Feasibility of Transthoracic Echocardiography Evaluation of Pulmonary Arteries Following Arterial Switch Operation
Pulmonary artery (PA) stenosis is the most common late sequela following arterial switch for d-transposition of the great arteries. The purpose of this study was to assess the effectiveness of transthoracic echocardiography in evaluating the pulmonary arteries following repair. This was a retrospective, cross-sectional analysis of all echocardiograms performed on patients following arterial switch operation. A numerical scoring system was devised and used to quantify PA visualization based on 2D images, color mapping, and spectral Doppler. The study cohort included 150 patients. The ability to visualize at least one PA was poorer in patients who were older [> 10 years (47%) vs ≤ 10 years (89%) (p < 0.001)], and who had larger body surface area (BSA) (> 1.25 m2 (40%) vs ≤ 1.25 m2 (90%) (p < 0.001)]. Regardless of age, 2D visualization of the pulmonary arteries was poor for the entire cohort. Of those with at least one non-visualized PA, only 54% had alternative imaging performed or ordered within the 5 years at or prior to their last echocardiogram. In conclusion, PA visualization following arterial switch is worse in patients who are older and in those with larger BSA. In such patients, alternative forms of imaging are more likely to be necessary.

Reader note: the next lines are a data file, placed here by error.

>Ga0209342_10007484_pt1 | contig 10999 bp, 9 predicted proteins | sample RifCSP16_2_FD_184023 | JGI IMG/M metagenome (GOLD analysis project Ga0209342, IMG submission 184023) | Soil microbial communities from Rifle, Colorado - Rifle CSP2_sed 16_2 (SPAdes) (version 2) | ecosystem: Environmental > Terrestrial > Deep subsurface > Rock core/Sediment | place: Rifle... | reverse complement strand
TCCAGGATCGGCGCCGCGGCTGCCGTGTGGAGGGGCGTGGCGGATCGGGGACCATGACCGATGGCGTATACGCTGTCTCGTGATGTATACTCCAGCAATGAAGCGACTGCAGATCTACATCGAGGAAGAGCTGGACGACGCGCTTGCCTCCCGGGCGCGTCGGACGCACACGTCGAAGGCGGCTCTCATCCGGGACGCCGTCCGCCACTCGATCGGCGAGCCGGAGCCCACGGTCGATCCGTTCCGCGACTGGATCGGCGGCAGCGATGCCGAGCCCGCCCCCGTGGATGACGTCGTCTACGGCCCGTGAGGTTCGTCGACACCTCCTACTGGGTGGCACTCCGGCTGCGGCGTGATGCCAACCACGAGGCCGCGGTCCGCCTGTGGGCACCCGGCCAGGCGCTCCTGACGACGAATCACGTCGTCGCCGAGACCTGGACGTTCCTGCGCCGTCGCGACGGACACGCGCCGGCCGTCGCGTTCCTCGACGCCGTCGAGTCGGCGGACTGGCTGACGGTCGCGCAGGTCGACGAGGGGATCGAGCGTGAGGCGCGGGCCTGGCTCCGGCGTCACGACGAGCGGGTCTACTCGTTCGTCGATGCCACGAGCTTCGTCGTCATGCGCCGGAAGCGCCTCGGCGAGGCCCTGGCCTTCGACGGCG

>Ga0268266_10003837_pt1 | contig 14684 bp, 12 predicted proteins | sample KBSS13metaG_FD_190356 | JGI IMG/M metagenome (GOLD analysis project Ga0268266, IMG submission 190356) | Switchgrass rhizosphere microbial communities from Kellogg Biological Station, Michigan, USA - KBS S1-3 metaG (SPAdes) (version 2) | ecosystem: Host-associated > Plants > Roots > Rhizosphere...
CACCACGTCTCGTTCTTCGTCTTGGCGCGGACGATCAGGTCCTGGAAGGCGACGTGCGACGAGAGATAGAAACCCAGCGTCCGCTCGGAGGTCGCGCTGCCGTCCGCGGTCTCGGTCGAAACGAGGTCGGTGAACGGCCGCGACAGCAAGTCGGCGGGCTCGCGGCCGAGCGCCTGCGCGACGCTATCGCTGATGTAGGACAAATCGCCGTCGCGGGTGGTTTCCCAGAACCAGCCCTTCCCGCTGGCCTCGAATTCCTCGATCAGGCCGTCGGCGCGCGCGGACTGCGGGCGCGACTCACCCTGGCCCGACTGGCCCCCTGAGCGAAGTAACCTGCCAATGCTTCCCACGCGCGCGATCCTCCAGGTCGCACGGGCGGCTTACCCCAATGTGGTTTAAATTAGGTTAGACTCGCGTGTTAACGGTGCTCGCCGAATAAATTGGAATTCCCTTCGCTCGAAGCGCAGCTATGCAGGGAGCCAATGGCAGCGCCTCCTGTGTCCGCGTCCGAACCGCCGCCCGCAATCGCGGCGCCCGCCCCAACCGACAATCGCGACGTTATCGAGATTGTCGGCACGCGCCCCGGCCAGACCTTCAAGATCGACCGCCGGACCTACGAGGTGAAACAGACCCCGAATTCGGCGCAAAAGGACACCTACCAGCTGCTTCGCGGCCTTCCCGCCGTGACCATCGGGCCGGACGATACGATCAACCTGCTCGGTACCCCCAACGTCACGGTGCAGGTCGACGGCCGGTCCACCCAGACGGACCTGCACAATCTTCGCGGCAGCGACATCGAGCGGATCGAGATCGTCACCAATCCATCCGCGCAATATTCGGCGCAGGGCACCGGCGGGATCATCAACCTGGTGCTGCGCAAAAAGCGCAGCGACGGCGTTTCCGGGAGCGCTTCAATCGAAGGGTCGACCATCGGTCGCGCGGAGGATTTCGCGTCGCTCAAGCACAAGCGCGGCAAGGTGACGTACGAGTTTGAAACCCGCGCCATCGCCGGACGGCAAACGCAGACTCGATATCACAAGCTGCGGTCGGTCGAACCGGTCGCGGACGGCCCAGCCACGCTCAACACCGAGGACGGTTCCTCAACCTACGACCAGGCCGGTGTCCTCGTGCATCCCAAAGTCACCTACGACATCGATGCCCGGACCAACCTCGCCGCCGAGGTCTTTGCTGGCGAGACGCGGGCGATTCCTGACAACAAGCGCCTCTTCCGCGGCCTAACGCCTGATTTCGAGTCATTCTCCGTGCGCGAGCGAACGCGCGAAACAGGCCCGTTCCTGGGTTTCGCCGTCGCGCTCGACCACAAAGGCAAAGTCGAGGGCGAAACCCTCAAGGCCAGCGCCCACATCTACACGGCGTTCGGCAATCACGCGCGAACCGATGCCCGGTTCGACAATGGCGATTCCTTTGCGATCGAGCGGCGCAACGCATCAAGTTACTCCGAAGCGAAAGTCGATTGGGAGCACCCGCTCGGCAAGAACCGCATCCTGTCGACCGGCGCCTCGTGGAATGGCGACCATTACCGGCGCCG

KeywordsLeCompte Transposition Pediatric Congenital heart disease
Arterial switch operation
Body surface area
Cardiac magnetic resonance imaging
d-Transposition of the great arteries
Compliance with Ethical Standards
Conflict of interest
The authors declare that they have no conflicts of interest.
This article does not contain any studies with human participants performed by any of the authors. Our institution IRB approved the study; it consisted of a retrospective review of de-identified patient information; no procedures were performed on human or animal subjects; and informed consent was not obtained.
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